AWS introduces Amazon Redshift Spectrum to enable users to run analytic queries in Amazon S3



Amazon Web Services Inc. (AWS), an Amazon.com company announced Wednesday Amazon Redshift Spectrum, a new feature that allows Amazon Redshift customers to run SQL queries against exabytes of their data in Amazon Simple Storage Service (Amazon S3).

With Redshift Spectrum, customers can extend the analytic power of Amazon Redshift beyond data stored on local disks in their data warehouse to query vast amounts of unstructured data in their Amazon S3 “data lake” – without having to load or transform any data. Redshift Spectrum applies sophisticated query optimization, scaling processing across thousands of nodes so results are fast – even with large data sets and complex queries.

Amazon Redshift Spectrum enables users to run Amazon Redshift SQL queries against exabytes of data in Amazon S3. With Redshift Spectrum, customers can extend the analytic power of Amazon Redshift beyond data stored on local disks in the data warehouse to query vast amounts of unstructured data in Amazon S3 “data lake” — without having to load or transform any data.

Redshift Spectrum applies sophisticated query optimization, scaling processing across thousands of nodes so results are fast – even with large data sets and complex queries.

Redshift Spectrum directly queries data in Amazon S3 using the open data formats already being use, including CSV, TSV, Parquet, Sequence, and RCFile. Since Redshift Spectrum supports the same SQL syntax of Amazon Redshift, you can run sophisticated queries using the same Business Intelligence (BI) tools currently being used.

Users can also run queries that span both the frequently accessed data stored locally in Amazon Redshift and full data sets stored cost-effectively in Amazon S3.

Amazon Redshift allows customers to perform complex queries on petabytes of structured data stored on high-performance local disks and get superfast performance – all for a tenth of the cost of traditional data warehouses. However, as the cost of data storage has continued to drop, customers are increasingly storing vast amounts of data in Amazon S3 “data lakes,” including unstructured data that may never make it into a data warehouse.

Now, with Redshift Spectrum, analyzing all of this data is as easy as running a standard Amazon Redshift SQL query. Redshift Spectrum directly queries data in Amazon S3, with no loading or transformation required, using the open data formats customers already use, including CSV, TSV, Parquet, Sequence, and RCFile. Since Redshift Spectrum supports the same SQL syntax of Amazon Redshift, customers can run sophisticated queries using the same Business Intelligence (BI) tools they do today.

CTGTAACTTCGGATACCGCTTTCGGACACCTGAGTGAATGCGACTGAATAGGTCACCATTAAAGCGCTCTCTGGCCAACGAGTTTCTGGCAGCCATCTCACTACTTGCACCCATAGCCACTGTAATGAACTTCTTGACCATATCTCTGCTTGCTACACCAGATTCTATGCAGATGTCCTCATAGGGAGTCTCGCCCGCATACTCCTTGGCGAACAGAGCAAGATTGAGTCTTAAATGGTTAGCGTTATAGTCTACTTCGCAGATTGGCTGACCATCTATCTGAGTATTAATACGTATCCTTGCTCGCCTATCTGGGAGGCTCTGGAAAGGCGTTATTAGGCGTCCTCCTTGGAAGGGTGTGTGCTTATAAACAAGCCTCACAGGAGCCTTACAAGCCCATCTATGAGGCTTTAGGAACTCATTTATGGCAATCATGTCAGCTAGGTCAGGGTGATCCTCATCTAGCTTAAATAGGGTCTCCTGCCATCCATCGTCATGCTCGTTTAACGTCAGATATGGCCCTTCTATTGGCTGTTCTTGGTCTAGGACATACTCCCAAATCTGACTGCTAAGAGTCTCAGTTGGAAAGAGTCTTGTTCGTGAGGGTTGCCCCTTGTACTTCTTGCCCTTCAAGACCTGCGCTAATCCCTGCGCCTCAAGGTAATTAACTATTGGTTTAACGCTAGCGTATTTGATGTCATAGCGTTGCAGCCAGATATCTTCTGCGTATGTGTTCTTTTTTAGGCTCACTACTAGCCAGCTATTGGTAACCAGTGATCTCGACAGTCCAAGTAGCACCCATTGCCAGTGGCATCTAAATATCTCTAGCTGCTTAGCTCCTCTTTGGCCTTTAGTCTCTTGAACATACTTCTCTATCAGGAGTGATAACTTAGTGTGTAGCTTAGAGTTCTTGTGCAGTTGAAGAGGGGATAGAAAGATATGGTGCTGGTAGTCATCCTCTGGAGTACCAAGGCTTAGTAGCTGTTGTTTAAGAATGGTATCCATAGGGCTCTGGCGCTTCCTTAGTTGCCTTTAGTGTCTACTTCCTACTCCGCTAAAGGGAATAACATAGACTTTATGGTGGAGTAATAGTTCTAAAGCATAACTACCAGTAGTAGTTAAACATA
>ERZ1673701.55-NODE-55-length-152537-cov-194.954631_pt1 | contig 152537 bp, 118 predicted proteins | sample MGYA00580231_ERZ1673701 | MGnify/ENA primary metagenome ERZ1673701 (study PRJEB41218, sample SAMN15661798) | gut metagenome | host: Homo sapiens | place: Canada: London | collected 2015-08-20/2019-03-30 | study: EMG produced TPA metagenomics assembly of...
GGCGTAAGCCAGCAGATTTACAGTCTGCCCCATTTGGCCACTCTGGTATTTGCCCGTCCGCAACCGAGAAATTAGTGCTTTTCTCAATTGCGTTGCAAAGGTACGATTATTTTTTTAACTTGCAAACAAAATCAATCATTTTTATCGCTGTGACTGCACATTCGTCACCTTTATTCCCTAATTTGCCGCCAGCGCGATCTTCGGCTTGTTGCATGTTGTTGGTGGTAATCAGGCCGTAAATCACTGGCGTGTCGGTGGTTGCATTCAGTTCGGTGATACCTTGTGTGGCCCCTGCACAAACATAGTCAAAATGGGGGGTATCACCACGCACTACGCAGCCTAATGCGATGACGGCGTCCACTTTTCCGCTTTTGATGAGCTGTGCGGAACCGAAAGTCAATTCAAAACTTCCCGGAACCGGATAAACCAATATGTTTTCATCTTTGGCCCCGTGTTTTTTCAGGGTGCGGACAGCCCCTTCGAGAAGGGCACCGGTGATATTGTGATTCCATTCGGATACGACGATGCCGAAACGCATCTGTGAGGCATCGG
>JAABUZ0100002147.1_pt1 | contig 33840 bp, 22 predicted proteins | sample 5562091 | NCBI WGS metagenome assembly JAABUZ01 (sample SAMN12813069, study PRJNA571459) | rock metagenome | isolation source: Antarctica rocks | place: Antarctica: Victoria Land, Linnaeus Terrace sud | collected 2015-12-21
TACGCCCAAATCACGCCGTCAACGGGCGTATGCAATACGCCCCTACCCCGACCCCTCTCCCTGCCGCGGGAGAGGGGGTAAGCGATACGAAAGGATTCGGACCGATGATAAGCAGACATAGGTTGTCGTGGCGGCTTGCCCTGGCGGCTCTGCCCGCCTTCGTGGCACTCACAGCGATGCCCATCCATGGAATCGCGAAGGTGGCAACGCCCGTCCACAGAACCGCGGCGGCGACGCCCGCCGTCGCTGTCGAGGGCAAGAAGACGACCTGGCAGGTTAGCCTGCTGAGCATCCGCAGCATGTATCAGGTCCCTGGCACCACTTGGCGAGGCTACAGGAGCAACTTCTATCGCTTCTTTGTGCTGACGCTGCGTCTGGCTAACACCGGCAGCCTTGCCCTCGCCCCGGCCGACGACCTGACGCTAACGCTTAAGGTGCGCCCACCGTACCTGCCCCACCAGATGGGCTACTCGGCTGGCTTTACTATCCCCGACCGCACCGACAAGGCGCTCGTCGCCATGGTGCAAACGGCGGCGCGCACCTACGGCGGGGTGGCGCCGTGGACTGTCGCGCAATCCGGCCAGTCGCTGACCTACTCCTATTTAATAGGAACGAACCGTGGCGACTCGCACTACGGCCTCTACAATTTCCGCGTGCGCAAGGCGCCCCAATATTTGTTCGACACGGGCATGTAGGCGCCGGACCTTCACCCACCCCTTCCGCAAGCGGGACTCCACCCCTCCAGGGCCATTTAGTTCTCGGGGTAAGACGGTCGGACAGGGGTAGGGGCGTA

Users can also run queries that span both the frequently accessed data stored locally in Amazon Redshift and their full data sets stored cost-effectively in Amazon S3. Redshift Spectrum automatically scales query compute capacity based on the data being retrieved, so queries against Amazon S3 data run fast, whether processing just a few terabytes, petabytes, or even exabytes.

“Customers such as Amgen, Boingo Wireless, Electronic Arts, Hearst, Lyft, Nasdaq, Scholastic, TripAdvisor, and Yahoo! are migrating to Amazon Redshift in droves because it leverages the scale of AWS to analyze petabytes of data with ten times the performance at one-tenth the cost of old guard data warehouses. Many of these customers have asked us to extend the speed and flexibility of Amazon Redshift beyond the data warehouse to analyze all of the data they have in Amazon S3,” said Raju Gulabani, Vice President, Databases, Analytics, and AI, AWS. “Redshift Spectrum does just this, offering the best of both worlds by making it incredibly easy to query exabytes of data in Amazon S3 directly from Amazon Redshift. We’re excited to now make exabyte-scale analytics fast, simple and accessible to companies of all sizes.”

Customers can start using Redshift Spectrum using the AWS Management Console. Amazon Redshift Spectrum is available in the US East (N. Virginia), US East (Ohio), and US West (Oregon) Regions and will expand to additional Regions in the coming months.

Amazon Redshift also supports encrypting unloaded data using Amazon S3 server-side encryption with AWS KMS keys. The Amazon Redshift UNLOAD command now supports Amazon S3 server-side encryption using an AWS KMS key. The UNLOAD command unloads the results of a query to one or more files on Amazon S3.

Users can let Amazon Redshift automatically encrypt data files using Amazon S3 server-side encryption, or can specify a symmetric encryption key that can be managed. With this release, customers can use Amazon S3 server-side encryption with a key managed by AWS KMS. In addition, the COPY command loads Amazon S3 server-side encrypted data files without requiring users to provide the key.

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